Review: A Skeptic's Guide to Writers' Houses
A Skeptic's Guide to Writers' Houses by Anne Trubek
My rating: 4 of 5 stars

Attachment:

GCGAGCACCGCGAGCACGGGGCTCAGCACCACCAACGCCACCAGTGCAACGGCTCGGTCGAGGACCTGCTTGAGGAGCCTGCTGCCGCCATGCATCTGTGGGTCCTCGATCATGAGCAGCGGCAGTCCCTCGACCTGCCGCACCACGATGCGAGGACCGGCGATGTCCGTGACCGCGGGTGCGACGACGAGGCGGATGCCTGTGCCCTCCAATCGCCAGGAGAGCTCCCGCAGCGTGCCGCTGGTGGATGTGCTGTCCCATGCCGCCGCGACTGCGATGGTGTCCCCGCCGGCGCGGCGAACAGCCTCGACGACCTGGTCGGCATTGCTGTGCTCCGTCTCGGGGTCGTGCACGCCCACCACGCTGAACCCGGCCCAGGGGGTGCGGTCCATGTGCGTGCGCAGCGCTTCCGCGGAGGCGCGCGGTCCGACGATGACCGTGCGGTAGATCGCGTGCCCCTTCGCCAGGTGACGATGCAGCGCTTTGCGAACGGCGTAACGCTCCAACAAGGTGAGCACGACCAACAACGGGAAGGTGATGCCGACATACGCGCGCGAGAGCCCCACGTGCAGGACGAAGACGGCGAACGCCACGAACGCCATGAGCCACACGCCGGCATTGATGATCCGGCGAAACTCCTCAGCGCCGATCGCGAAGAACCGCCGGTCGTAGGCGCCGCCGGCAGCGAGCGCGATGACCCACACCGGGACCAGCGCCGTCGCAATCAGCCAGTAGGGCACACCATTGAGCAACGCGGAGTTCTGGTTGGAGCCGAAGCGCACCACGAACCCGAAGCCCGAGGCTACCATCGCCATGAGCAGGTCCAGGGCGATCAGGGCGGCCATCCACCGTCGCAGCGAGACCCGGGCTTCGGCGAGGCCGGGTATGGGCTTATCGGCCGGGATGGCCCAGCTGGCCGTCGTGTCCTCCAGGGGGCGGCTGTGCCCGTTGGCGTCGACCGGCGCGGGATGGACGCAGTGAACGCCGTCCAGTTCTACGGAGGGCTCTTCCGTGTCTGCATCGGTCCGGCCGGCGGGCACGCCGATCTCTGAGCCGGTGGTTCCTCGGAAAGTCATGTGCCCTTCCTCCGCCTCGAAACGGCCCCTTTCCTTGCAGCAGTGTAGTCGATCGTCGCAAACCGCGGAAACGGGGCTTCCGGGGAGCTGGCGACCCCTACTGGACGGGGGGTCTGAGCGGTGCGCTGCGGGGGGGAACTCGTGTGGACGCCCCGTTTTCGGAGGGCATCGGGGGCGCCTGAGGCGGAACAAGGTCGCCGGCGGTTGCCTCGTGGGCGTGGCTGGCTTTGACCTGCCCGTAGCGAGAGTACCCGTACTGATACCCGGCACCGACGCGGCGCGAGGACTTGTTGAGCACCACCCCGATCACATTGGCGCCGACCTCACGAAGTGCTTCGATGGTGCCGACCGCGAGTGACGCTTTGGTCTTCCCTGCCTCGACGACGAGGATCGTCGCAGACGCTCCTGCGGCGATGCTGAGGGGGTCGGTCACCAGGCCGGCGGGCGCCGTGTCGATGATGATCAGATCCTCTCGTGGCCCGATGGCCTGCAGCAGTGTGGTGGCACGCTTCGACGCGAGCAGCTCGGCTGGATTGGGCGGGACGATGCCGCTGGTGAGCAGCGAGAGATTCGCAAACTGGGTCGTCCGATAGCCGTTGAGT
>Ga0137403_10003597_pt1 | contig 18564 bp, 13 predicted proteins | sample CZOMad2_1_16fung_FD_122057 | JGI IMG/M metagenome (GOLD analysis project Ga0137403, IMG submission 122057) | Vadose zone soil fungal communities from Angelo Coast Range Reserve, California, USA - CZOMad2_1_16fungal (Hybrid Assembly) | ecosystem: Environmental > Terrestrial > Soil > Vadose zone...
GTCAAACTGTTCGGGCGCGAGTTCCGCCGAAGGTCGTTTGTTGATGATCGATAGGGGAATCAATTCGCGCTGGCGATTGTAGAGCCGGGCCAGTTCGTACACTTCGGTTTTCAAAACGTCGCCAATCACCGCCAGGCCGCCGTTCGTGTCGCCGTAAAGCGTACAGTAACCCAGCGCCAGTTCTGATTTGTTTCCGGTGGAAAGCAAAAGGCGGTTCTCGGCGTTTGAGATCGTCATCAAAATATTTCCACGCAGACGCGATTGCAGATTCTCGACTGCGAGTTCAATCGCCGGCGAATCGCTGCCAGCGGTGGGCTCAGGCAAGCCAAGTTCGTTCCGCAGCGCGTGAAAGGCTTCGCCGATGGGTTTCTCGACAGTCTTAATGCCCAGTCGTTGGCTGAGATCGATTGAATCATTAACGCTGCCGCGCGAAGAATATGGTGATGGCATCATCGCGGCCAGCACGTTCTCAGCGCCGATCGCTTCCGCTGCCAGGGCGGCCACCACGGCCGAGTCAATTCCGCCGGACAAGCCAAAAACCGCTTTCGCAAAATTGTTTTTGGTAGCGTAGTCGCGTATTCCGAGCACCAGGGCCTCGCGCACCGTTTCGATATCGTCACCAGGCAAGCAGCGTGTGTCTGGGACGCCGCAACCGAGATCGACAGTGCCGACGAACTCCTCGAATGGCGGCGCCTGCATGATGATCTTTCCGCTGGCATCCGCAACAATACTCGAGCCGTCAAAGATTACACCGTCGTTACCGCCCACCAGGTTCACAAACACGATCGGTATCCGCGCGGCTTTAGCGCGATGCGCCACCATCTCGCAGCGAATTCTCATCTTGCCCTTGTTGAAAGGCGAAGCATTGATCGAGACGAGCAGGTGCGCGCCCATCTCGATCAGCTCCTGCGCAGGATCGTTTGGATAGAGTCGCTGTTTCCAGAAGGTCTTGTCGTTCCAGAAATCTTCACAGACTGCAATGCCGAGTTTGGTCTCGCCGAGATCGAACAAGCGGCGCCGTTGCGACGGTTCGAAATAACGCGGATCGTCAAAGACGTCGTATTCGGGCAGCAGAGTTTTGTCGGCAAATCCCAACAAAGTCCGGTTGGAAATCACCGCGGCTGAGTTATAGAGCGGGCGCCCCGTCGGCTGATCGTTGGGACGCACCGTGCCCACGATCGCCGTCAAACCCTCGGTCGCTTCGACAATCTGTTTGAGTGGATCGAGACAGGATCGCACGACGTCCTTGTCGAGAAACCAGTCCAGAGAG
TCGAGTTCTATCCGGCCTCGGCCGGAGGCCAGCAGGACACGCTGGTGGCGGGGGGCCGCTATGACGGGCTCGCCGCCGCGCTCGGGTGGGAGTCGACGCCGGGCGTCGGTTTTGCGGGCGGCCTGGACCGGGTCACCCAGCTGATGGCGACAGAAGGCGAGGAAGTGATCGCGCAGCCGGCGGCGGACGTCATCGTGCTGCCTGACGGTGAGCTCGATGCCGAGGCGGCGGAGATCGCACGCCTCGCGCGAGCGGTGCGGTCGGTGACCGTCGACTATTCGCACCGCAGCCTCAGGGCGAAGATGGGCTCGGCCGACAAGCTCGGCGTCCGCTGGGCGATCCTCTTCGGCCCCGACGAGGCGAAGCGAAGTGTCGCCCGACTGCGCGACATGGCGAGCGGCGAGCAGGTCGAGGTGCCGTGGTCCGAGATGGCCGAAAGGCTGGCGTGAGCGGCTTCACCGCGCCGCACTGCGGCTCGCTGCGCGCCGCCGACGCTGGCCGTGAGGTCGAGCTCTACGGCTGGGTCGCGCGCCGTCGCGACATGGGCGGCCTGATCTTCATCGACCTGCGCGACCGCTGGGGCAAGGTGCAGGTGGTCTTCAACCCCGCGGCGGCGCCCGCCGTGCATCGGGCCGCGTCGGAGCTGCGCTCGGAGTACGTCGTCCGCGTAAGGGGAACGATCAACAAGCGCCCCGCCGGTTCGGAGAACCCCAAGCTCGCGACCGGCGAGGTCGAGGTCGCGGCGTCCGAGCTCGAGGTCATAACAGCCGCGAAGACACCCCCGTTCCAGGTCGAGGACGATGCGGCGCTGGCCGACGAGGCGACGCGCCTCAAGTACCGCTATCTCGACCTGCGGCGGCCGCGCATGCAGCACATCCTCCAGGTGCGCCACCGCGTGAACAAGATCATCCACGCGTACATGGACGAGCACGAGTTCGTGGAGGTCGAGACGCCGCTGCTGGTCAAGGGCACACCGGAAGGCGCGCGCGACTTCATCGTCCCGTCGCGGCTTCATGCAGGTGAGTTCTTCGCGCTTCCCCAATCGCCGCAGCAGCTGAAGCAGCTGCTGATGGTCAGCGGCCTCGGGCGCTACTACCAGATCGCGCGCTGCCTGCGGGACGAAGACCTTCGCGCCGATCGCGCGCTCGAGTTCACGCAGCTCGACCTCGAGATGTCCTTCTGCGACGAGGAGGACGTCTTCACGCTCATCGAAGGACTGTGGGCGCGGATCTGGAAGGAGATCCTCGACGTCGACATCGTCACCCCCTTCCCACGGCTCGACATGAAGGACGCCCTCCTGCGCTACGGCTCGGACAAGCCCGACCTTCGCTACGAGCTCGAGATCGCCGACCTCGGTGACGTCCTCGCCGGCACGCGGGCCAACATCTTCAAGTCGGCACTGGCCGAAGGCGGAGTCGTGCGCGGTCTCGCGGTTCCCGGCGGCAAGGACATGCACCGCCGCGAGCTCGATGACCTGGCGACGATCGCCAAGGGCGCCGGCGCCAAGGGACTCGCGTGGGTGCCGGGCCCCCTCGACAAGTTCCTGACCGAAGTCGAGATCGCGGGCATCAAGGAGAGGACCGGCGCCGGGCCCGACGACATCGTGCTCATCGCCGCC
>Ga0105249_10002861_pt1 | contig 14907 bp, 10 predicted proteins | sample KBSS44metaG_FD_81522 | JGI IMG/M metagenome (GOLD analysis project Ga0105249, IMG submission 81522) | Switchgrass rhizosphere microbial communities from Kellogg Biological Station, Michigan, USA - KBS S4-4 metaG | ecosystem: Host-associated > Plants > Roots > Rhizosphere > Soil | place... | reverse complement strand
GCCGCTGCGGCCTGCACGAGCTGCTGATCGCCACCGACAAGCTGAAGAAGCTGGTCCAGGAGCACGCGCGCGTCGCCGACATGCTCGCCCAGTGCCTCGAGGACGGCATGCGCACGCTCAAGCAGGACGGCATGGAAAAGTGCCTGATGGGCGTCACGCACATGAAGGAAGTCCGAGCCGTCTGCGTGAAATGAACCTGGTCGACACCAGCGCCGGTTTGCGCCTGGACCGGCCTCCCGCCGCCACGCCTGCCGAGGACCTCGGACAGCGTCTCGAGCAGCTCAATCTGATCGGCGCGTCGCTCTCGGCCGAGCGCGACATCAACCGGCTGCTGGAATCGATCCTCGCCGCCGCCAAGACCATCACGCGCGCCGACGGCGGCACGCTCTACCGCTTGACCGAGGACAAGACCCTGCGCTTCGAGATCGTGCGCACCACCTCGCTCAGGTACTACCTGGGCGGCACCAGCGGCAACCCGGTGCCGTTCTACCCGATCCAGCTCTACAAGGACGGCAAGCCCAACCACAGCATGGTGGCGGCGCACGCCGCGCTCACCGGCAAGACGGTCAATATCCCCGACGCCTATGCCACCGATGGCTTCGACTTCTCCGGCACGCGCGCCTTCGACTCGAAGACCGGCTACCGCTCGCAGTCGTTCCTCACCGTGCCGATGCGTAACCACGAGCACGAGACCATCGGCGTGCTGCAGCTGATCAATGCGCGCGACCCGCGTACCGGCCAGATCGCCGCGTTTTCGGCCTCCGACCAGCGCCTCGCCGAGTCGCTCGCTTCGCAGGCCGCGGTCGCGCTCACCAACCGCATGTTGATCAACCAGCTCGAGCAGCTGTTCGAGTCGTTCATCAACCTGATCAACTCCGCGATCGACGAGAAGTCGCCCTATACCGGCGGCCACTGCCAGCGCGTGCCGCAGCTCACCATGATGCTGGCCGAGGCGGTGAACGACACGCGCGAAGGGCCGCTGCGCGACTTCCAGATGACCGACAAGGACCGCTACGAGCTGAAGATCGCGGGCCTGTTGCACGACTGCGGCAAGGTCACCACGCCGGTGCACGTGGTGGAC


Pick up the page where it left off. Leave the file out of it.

Do not underestimate the importance of the word "skeptic" in the title of this book. Ms. Trubek makes it very clear from the beginning of this book that she doesn't understand why a dead author's fans enjoy visiting their homes that have been turned into shrines. I would suggest, however, that the word "guide" in the title be replaced with "journey", because that is what happens here. Do not be tempted to skip around the chapters to see what she has to say about Hemmingway's Idaho home before reading about her visit to Louisa Mae Alcott's Orchard House. This is not a guide book, but a narrative about how a literary academic discovers there is something to visiting the past, even if it's a completely falsified past as in the case of Twain's Hannibal, Missouri. Her comments in the first chapters may seem harsh and snarky, especially if you're someone who does like to see where *your favorite author goes here* lived and wrote, but don't stop reading. Eventually, she comes around to the realization that, just as there is more than one way to tell a story, there is more than one way to "loooooooove" literature. As the reader goes along with her on that discovery, they'll also get some interesting trivia and a visitor's hints about the places she visits.
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